For most people, one of the primary objectives in creating an estate plan is to decide how assets are divided up when they are gone. That can be problematic if one of your beneficiaries is a spendthrift – and the reality is that most families have one. That one person who simply doesn’t seem capable of handling money. If you are currently contemplating the terms of your estate plan, and you don’t know how to handle a spendthrift beneficiary, you are not alone. Because every situation is unique, you should always consult with your North Dakota and Minnesota estate planning attorney when deciding how to handle a spendthrift beneficiary in your estate plan. One common option, however, is to create a trust to protect the beneficiary’s interests.
The Spendthrift Beneficiary
Do you have an adult child, or other beneficiary, who qualifies as a spendthrift? This is someone who never seems to be able to handle money and/or who spends way more money than he/she should. Most families have one. Sometimes the lack of financial acumen has an actual cause, such as an addiction problem or a mental illness. For other spendthrifts, there is no obvious reason why they don’t handle money well; however, it is a universally agreed upon fact that money management is not their strong suit.
How Can a Trust Help with a Spendthrift Beneficiary?
If you are deciding how to handle the distribution of your estate assets, one thing you probably do not want to do is to hand your spendthrift beneficiary a large lump sum of money. Doing so is basically akin to throwing the money in the trash. Despite his/her best intentions, your spendthrift beneficiary may run through the money in record time and have nothing to show for it. Creating a trust is often a much better option.
A trust allows you to do several things to prevent your spendthrift beneficiary from frittering away his/her inheritance. For starters, a trust requires you to appoint a Trustee. The Trustee of a trust has a number of important duties and responsibilities, starting with the duty to protect and manage the assets you transfer into the trust – and to do so with the best interest of the beneficiaries of the trust in mind at all times. In addition, as the Trustor (creator) of the trust, you have the ability to create trust terms that will dictate when disbursements are made to the beneficiaries and the amount of those disbursements. You can also use the trust terms to limit what trust assets can be used for by the beneficiary. You could, for example, include terms that only allow trust assets to be used to pay required living expenses of the beneficiary. If the beneficiary is a spendthrift because of an addiction or mental health issue, you could even use the trust terms to limit the beneficiary’s direct access to assets and insist that the funds held in the trust be used for the beneficiary’s treatment. If you choose, you could create one trust to distribute all assets for all of your beneficiary’s or you could simply create a trust that only benefits your spendthrift beneficiary and give the other beneficiaries lump sum inheritances.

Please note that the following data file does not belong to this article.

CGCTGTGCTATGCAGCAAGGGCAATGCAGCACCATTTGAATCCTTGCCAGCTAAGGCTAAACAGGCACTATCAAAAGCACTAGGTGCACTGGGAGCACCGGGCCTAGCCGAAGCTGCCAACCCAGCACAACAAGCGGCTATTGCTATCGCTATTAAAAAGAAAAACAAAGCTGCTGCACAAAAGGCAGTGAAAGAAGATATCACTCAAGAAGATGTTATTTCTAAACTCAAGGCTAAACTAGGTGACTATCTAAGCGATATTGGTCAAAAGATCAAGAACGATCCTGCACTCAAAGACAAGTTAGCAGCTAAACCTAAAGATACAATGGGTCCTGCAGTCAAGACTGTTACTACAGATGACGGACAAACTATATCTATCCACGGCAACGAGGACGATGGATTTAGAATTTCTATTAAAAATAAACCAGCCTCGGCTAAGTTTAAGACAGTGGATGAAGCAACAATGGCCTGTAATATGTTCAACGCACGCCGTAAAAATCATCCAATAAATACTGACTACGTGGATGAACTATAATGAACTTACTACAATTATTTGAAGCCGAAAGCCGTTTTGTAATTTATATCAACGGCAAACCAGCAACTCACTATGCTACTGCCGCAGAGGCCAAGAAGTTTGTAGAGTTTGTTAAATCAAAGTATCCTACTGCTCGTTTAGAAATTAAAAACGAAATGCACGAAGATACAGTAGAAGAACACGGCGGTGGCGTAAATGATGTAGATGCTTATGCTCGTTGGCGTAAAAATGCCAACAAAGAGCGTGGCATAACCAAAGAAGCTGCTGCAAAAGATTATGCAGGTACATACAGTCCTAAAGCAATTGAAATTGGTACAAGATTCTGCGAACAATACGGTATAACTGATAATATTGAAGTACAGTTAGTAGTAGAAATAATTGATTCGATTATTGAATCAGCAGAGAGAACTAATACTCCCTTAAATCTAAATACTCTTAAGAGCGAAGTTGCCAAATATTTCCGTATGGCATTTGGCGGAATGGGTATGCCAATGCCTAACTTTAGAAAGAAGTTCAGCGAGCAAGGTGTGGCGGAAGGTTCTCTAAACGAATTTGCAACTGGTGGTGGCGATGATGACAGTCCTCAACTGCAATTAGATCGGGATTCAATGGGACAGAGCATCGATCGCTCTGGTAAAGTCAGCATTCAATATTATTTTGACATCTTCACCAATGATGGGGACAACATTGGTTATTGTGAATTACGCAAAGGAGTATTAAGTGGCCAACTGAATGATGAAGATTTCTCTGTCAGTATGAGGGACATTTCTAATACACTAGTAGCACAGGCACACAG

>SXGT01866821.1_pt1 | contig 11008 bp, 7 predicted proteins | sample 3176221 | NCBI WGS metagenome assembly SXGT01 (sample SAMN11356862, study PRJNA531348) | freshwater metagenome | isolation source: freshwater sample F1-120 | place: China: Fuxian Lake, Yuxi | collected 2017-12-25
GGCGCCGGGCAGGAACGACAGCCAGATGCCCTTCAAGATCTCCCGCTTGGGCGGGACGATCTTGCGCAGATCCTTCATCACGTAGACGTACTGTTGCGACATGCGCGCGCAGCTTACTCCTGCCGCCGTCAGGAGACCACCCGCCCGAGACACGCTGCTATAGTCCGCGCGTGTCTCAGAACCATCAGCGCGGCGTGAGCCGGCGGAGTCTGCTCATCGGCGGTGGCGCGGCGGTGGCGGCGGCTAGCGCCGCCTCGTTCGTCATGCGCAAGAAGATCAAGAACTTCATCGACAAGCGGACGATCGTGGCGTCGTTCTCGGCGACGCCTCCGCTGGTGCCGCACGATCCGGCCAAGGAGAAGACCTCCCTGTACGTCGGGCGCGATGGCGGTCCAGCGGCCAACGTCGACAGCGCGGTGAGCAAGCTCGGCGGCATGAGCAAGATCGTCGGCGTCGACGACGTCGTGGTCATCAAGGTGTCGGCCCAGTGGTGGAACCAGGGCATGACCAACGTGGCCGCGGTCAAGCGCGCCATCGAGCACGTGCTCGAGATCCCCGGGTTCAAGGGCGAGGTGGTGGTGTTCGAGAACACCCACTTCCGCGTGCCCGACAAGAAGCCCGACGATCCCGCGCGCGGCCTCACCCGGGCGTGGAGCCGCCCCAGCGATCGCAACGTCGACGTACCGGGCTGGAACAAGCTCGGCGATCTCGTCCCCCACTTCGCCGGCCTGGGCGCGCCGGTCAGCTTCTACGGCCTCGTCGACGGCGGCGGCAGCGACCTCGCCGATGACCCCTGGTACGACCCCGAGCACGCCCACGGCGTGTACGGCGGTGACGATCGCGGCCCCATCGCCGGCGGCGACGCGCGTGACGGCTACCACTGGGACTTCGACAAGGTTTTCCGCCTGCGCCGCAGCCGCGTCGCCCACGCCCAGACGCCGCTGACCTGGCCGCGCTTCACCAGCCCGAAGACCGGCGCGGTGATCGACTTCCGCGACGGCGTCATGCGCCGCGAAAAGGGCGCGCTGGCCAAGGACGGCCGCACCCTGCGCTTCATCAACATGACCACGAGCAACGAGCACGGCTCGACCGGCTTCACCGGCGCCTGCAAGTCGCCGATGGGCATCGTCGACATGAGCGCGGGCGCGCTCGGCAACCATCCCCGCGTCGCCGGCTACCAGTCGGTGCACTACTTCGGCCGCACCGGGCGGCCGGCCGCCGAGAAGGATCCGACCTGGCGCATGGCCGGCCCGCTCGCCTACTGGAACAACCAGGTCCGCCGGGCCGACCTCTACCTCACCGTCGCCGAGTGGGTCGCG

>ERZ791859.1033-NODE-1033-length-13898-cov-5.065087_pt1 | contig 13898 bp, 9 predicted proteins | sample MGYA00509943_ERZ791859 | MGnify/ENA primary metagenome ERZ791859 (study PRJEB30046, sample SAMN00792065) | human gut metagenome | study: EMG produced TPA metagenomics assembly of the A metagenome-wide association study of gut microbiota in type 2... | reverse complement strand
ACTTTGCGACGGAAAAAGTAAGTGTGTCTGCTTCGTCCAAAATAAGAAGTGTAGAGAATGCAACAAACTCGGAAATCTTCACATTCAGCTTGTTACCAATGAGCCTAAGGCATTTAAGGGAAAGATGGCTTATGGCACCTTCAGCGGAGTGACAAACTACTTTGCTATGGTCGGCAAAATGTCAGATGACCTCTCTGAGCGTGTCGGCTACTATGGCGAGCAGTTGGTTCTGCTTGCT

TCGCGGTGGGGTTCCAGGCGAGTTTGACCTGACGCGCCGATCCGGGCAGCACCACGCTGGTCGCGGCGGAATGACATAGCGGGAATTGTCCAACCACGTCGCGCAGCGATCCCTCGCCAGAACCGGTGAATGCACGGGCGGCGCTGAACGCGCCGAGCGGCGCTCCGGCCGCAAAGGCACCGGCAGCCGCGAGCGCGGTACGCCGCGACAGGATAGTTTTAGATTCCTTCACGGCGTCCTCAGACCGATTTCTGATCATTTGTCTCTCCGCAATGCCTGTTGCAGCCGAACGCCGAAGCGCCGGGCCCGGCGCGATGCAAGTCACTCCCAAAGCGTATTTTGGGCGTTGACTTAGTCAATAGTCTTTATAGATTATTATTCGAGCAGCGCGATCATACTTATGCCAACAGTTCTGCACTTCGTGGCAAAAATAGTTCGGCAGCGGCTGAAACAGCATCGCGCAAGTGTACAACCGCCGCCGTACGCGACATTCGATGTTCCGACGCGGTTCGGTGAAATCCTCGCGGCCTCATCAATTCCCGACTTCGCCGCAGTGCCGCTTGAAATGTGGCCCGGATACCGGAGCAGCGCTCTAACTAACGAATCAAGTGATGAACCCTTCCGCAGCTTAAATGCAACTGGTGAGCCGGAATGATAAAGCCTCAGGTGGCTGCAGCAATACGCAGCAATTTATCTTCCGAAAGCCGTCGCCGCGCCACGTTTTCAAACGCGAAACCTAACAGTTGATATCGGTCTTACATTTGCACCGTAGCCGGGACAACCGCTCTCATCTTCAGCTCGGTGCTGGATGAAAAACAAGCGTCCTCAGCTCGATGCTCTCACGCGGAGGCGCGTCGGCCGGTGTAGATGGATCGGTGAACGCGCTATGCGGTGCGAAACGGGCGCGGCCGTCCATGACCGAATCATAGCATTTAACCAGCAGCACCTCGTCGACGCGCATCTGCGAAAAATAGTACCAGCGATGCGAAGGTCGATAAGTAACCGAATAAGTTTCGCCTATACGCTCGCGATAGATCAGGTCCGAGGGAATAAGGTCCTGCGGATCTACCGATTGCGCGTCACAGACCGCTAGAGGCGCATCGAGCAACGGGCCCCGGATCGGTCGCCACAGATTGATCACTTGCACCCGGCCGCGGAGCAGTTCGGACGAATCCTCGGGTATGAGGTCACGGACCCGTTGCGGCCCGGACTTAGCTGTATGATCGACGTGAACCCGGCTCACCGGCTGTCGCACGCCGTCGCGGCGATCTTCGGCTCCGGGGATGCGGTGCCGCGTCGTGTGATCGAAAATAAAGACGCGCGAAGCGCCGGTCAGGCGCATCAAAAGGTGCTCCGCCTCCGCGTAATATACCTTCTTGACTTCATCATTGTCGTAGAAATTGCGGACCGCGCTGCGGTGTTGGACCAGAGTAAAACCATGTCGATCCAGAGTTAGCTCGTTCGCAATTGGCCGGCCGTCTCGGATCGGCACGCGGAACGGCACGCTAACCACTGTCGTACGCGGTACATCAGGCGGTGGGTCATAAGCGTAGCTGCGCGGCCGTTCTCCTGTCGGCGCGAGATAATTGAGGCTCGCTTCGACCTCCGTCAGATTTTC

How an Estate Planning Attorney Can Help
The most important thing you can do to protect both your assets and your beneficiary is to consult with your estate planning attorney about the best way to approach the often delicate issue of a spendthrift beneficiary. Once you have decided how to handle the situation, you may choose to sit down and explain your decision to your beneficiary or use a Letter of Instructions to do so.
Please join us for an upcoming FREE seminar for more information. If you have additional question or concerns regarding the best way to handle a spendthrift beneficiary in your estate plan, contact the experienced North Dakota & Minnesota estate planning attorneys at German Law Group by calling 701-738-0060 to schedule an appointment.
- Can I Do Anything to Prevent My Children from Fighting Over My Estate? - January 7, 2021
- 4 Things to Consider When Creating Your Estate Plan - September 29, 2020
- Estate Planning for Parents of Young Children - May 14, 2020